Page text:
Redhawks split two games with North Dakota
Sunday, March 14, 2010
Southeast dropped the second game in strange fashion
The offensive numbers say Southeast Missouri State should have swept Saturday's doubleheader at Capaha Field.
But a bad inning and a weird play helped North Dakota pull out the seven-inning nightcap 6-5 after Southeast romped 15-4 in the nine-inning opener.
Southeast is 6-8 while North Dakota is 1-3. The teams will close out their three-game series at 1 p.m. today.
"We wanted to get two wins out of it," senior catcher Jim Klocke said. "Hopefully we can come out tomorrow and win the series."
The Redhawks had a 27-13 edge in hits, along with a 12-3 advantage in extra-base hits as they belted all of the day's four home runs.
Fighting Sioux coach Jeff Dodson was elated with the split after his squad notched its first win of the year against his former club.
Dodson spent five seasons as an assistant under Southeast coach Mark Hogan before taking over North Dakota's brand-new Division I program last year.
"It's always good to get that first win out of the way, and to get a signature win against a program like SEMO," said Dodson, who led the Sioux to a 14-29 record in 2009. "It's awesome to be back here. I've seen a ton of people I had ties with, a lot of friends."
Hogan was left to lament a four-run second inning by North Dakota in the nightcap that gave the visitors a 4-2 lead they would not relinquish.
The Sioux scored those four runs without hitting a ball to the outfield as they used two infield singles, two walks and three errors to do the damage. All four runs were unearned, with three coming in on an unusual play that featured two throwing errors.
"You just go back to the second inning," Hogan said. "Four runs without hitting the ball out of the infield."
Southeast still might have made up for that one poor inning before the weird play burned the Redhawks in the sixth.
Trailing 6-4, Southeast already had scored and had runners on first and third with nobody out.
With North Dakota's infield playing back and conceding the tying run, it looked like the Redhawks would come up with just that when Michael Adamson grounded a ball to second base.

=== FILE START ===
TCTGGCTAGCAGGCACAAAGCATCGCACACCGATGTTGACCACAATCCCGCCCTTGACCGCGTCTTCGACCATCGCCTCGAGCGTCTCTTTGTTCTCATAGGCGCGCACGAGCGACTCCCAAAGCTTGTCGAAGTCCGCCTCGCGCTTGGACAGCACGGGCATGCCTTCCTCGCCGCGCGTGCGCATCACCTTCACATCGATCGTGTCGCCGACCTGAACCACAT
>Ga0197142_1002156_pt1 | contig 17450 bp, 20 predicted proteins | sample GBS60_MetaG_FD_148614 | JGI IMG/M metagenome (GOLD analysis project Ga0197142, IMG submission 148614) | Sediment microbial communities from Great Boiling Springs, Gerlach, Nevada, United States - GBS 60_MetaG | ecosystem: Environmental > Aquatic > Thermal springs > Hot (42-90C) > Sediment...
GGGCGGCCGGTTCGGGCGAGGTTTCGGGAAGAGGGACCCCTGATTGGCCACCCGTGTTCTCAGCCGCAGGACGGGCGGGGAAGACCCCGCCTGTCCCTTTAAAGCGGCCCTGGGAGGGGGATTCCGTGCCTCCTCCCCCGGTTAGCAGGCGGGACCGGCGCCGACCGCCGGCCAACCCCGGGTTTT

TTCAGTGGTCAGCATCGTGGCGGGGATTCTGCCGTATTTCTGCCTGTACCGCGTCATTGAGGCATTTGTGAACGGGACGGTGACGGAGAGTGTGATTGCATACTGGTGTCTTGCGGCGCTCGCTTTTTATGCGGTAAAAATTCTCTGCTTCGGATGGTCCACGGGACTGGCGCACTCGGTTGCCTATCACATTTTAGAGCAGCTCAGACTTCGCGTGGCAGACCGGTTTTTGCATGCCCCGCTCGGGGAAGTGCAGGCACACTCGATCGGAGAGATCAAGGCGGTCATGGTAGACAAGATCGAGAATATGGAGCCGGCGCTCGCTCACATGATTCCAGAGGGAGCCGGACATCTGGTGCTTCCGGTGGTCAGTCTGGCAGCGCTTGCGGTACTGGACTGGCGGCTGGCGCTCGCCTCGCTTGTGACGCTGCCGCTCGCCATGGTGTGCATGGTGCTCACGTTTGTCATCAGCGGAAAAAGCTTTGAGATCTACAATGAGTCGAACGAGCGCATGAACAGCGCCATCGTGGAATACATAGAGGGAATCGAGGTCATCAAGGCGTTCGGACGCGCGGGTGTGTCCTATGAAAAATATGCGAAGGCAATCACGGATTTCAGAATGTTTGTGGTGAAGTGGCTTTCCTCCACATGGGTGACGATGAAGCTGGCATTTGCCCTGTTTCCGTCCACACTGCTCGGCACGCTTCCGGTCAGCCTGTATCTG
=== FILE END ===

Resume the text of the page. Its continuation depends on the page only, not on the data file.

North Dakota forced out Kenton Parmley at second and a return throw to first was wild as Tim Rupp scored easily from third.
The umpires ruled that Parmley had interfered with the North Dakota shortstop as he was trying to turn the double play, making Adamson out as well.
It shouldn't have been a problem since that only made two outs and Rupp easily had scored the tying run anyway.
But according to the rule book, Rupp had to return to third base even though North Dakota wasn't trying to get him out. It didn't make much sense to Hogan, who went to talk with the umpires. They promptly got out a rule book and showed the appropriate section to Hogan.
"The rule is you can't advance on an interference call," Hogan said. "I just needed to see it."
Said Klocke: "It's a tough call. But it's the rule. You have to live with it."
North Dakota was able to escape the inning with its 6-5 lead intact, then worked out of a jam in the seventh and final frame as Southeast left runners on second and third.
Jordan Underwood (0-3) took the loss despite allowing just one earned run in four innings.
Jeff Bunch was the star for North Dakota, driving in two runs and coming from behind the plate to the mound to record the final four outs for a save.
In addition to the defeat, Southeast continued to be burned by bad injury luck.
Already missing four key players due to injuries, Ky Burgess was lost in the third inning of the nightcap when he collided with the North Dakota first baseman.
Burgess already had four hits on the day, including three doubles, when he had to come out due to an apparent shoulder injury. The severity was not immediately known.
"It's beyond anything I've gone through in my career, with this many [injuries]," Hogan said.
Southeast's first-game romp was highlighted by 17 hits, including five doubles and four homers -- the Redhawks had just three home runs in their first 12 games -- along with the strong pitching of Kyle Gumieny.
Klocke, an All-American, entered the contest batting just .245 with one homer, which came in the season opener.
Klocke belted two out of spacious Capaha Field and drove in four runs.
"I'm seeing the ball a little better," Klocke said.
Louie Haseltine also homered, his first since the season opener, while Casey Jones got an inside-the-parker for his first Southeast home run.
Jones had four hits and four RBIs on the day. The junior college transfer leads Southeast with a .500 average.
Also remaining hot was junior Blake Slattery, who had a team-high five hits on the day, including a triple. The Central High School product is second on the squad with a .395 average.
Gumieny (2-0) shook off a slow start to retire the final 11 batters he faced. He struck out a career high 10 in seven innings, allowing five hits and three earned runs. He walked one.
"He pitched really well," Hogan said.